- Static (IEEE 802.3ad) or Generic: The configuration on the switch and on the server identify which links make up the team. This is a static configuration with no extra intelligence in the form of protocols assisting in the detection of problems (port down, bad cable or misconfigurations).
- LACP (IEEE 802.1ax, also known as dynamic teaming). This leverages the Link Aggregation Control Protocol on the switch to dynamically identify links between the computer and a specific switch. This can be useful to automatically reconfigure a team when issues arise with a port, cable or a team member.
- There are 2 load balancing options:
- Hyper-V Port: Virtual machines have independent MAC addresses which can be used to load balance traffic. The switch sees a specific source MAC addresses connected to only one connected network adapter, so it can and will balance the egress traffic (from the switch) to the computer over multiple links, based on the destination MAC address for the virtual machine. This is very useful when using Dynamic Virtual Machine Queues. However, this mode might not be specific enough to get a well-balanced distribution if you don’t have many virtual machines. It also limits a single virtual machine to the bandwidth that is available on a single network adapter. Windows Server 8 Beta uses the Hyper-V switch port as the identifier rather than the source MAC address. This is because a virtual machine might be using more than one MAC address on a switch port.
- Address Hash: A hash (there a different types, see the white paper mention at the end for details on this) is created based on components of the packet. All packets with that hash value are assigned to one of the available network adapters. The result is that all traffic from the same TCP stream stays on the same network adapter. Another stream will go to another NIC team member, and so on. So this is how you get load balancing. As of yet there is no smart or adaptive load balancing available that make sure the load balancing is optimized by monitoring distribution of traffic and reassigning streams when beneficial.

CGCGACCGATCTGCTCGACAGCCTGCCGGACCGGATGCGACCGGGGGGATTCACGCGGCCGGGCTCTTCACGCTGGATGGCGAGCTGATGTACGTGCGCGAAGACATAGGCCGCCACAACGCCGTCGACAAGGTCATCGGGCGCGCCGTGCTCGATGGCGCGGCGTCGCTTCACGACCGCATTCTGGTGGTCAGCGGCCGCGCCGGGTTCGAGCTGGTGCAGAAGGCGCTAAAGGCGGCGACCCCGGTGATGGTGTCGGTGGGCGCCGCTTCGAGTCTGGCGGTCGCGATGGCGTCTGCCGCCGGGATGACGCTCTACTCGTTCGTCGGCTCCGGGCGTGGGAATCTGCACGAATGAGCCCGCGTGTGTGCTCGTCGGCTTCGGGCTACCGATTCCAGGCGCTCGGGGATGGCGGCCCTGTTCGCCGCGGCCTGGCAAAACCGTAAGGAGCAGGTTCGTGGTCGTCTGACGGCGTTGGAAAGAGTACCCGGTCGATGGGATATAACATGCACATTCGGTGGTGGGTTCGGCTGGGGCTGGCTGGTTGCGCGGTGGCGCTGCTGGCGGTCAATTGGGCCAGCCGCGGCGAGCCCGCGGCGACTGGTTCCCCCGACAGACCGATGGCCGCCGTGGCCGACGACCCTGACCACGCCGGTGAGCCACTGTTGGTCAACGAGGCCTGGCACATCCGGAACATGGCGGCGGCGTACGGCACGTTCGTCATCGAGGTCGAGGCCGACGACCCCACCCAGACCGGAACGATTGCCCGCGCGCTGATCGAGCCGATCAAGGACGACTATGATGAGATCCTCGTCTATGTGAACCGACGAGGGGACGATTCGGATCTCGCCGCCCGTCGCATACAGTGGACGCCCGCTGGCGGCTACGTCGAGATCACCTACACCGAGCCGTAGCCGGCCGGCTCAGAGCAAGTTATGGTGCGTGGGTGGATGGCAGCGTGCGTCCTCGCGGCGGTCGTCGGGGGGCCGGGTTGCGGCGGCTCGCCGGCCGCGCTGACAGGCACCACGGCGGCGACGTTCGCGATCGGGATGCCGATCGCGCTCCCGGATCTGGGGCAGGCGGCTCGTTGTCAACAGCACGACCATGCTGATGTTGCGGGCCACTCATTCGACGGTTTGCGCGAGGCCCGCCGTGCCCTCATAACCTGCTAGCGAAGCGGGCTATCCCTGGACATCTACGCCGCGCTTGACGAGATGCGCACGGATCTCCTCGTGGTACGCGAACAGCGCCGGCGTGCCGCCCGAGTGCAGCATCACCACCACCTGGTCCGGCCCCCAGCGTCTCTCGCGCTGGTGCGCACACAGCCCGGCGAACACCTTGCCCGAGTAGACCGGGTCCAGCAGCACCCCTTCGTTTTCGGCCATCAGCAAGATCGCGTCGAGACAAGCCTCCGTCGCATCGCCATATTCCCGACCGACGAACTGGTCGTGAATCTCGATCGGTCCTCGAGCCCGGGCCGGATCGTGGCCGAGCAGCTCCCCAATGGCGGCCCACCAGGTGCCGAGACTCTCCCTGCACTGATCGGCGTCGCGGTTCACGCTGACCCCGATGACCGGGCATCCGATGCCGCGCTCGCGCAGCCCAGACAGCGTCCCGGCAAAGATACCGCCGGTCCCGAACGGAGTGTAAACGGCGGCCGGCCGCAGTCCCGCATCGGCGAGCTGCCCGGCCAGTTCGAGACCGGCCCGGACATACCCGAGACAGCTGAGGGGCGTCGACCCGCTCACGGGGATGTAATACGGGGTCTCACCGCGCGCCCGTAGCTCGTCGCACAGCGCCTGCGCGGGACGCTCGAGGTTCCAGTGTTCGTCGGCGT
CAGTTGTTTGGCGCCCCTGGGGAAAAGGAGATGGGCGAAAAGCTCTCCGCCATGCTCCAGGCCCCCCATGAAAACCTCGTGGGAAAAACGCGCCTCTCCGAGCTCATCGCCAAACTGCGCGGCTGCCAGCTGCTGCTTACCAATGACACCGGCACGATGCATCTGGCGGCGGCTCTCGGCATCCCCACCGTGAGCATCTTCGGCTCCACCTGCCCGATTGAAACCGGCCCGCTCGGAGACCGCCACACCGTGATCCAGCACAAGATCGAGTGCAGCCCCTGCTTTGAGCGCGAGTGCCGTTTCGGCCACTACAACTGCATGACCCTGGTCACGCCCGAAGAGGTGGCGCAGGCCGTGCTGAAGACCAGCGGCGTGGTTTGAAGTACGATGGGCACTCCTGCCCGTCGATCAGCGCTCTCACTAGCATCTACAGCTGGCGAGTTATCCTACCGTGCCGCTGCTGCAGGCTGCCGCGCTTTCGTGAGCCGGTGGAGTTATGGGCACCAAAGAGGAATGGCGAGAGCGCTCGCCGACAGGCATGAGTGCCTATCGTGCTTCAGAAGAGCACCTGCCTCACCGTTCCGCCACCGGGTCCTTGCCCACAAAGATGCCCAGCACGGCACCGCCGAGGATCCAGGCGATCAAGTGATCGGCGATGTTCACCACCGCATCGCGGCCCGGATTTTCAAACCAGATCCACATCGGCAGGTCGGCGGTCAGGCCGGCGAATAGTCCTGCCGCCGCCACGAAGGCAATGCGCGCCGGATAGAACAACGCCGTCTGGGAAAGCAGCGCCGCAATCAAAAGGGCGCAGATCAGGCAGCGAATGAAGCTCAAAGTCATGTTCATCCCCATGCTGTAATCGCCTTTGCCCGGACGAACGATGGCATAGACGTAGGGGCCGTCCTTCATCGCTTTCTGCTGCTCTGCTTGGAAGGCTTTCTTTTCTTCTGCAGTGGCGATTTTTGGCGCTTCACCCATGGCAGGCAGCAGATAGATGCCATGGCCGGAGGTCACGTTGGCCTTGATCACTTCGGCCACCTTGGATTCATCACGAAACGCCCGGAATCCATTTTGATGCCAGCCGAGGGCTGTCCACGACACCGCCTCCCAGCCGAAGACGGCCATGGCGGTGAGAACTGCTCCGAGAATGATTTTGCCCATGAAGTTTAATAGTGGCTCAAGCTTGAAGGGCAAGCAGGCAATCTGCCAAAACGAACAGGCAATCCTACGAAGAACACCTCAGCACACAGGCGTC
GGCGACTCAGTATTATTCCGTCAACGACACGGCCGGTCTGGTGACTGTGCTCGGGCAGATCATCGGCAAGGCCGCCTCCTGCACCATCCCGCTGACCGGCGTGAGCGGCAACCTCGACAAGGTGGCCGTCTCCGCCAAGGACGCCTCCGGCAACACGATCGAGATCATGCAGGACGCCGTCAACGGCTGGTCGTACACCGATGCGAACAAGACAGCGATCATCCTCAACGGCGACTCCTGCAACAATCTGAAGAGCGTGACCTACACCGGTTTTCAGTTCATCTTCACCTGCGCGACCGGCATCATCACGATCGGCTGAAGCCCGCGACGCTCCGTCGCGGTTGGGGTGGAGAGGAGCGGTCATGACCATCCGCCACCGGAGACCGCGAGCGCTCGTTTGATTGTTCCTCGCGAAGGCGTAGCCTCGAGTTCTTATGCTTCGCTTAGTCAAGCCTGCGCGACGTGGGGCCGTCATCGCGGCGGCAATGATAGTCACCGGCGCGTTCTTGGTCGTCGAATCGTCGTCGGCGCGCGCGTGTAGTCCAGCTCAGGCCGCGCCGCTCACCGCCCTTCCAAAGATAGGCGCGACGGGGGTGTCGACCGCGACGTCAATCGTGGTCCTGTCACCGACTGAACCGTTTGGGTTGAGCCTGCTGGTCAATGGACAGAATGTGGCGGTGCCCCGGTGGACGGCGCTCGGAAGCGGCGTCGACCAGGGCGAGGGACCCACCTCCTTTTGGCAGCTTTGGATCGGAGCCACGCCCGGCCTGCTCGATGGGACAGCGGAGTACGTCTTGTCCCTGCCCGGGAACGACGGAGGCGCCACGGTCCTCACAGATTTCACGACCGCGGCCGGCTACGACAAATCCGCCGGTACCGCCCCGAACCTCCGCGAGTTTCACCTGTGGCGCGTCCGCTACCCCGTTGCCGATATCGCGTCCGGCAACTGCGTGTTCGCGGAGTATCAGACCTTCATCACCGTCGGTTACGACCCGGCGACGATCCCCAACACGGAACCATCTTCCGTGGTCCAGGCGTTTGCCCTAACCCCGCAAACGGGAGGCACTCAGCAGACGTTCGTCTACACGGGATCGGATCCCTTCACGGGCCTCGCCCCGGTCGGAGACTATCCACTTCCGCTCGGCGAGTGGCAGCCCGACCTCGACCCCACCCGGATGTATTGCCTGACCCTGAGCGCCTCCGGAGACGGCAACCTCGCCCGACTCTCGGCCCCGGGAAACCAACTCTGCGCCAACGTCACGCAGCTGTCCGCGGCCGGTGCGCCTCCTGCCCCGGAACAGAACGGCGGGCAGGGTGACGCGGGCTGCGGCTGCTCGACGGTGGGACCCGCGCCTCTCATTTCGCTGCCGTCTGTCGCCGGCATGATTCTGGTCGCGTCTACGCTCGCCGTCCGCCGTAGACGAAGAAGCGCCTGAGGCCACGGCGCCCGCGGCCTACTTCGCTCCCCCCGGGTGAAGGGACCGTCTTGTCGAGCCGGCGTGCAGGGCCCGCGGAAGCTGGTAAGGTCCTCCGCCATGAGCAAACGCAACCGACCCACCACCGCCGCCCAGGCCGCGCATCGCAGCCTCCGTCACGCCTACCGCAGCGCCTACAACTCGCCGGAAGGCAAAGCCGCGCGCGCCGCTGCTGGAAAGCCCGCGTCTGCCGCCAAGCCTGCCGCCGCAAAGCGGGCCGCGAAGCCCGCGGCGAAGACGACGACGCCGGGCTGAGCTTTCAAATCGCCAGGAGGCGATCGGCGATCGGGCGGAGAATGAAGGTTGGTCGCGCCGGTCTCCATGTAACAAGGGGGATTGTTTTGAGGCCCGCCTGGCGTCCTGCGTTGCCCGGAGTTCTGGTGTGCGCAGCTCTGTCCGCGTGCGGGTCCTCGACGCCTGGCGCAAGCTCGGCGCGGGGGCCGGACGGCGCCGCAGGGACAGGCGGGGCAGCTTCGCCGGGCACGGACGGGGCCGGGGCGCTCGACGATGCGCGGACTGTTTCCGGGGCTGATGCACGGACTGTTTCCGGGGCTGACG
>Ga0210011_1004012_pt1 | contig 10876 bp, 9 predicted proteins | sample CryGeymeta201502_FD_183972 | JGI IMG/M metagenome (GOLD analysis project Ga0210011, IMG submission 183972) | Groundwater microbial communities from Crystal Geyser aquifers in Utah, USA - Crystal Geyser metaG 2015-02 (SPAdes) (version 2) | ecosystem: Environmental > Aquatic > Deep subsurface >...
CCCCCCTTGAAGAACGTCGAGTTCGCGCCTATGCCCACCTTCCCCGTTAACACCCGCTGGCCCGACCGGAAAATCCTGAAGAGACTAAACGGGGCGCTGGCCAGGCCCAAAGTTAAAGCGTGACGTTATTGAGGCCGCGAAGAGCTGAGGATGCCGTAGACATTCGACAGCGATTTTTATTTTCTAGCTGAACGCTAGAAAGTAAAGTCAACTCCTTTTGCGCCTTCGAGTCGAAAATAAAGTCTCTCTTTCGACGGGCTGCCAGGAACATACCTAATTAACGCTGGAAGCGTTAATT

Here a nice overview table from the whitepaper:
Microsoft stated that this covers the most requested types of NIC teaming but that vendors are still capable & allowed to offer their own versions, like they have offered for many years, when they find that might have added value.
I wonder how all this is relates/works with to Windows NLB, not just on a host but also in a virtual machine in combination with windows NIC teaming in the host (let alone the guest). I already noticed that Windows NLB doesn’t seem to work if you use Network Virtualization in Windows 8. That combined with the fact there is not much news on any improvements in WNLB (it sure could use some extra features and service monitoring intelligence) I can’t really advise customers to use it any more if they want to future proof their solutions. The Exchange team already went that path 2 years ago. Luckily there are some very affordable & quality solution out there. Kemp Technologies come to mind.
- Scalability.You can have up to 32 NIC in a single team. Yes those monster setups do exist and it provides for a nice margin to deal with future needs